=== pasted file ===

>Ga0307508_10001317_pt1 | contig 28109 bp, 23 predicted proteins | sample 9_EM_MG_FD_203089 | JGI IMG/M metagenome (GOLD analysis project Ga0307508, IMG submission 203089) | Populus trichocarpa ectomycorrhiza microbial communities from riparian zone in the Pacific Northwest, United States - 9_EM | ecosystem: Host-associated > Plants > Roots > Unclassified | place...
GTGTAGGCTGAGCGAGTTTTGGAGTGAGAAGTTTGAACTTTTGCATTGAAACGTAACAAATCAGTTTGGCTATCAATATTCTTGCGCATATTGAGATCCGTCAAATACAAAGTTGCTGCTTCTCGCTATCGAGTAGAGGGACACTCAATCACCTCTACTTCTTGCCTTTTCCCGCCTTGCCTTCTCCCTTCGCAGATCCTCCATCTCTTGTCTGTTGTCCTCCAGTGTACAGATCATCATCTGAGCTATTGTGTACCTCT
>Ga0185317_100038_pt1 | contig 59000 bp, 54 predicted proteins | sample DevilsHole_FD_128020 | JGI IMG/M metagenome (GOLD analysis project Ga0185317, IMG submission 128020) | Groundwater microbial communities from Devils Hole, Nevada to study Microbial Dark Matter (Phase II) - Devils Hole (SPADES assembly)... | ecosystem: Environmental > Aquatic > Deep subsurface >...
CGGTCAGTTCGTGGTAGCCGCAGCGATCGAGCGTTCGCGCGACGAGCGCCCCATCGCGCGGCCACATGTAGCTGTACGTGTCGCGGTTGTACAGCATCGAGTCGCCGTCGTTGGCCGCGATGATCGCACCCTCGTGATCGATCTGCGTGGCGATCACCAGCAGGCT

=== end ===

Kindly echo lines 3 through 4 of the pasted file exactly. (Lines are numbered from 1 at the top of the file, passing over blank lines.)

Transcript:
>Ga0185317_100038_pt1 | contig 59000 bp, 54 predicted proteins | sample DevilsHole_FD_128020 | JGI IMG/M metagenome (GOLD analysis project Ga0185317, IMG submission 128020) | Groundwater microbial communities from Devils Hole, Nevada to study Microbial Dark Matter (Phase II) - Devils Hole (SPADES assembly)... | ecosystem: Environmental > Aquatic > Deep subsurface >...
CGGTCAGTTCGTGGTAGCCGCAGCGATCGAGCGTTCGCGCGACGAGCGCCCCATCGCGCGGCCACATGTAGCTGTACGTGTCGCGGTTGTACAGCATCGAGTCGCCGTCGTTGGCCGCGATGATCGCACCCTCGTGATCGATCTGCGTGGCGATCACCAGCAGGCT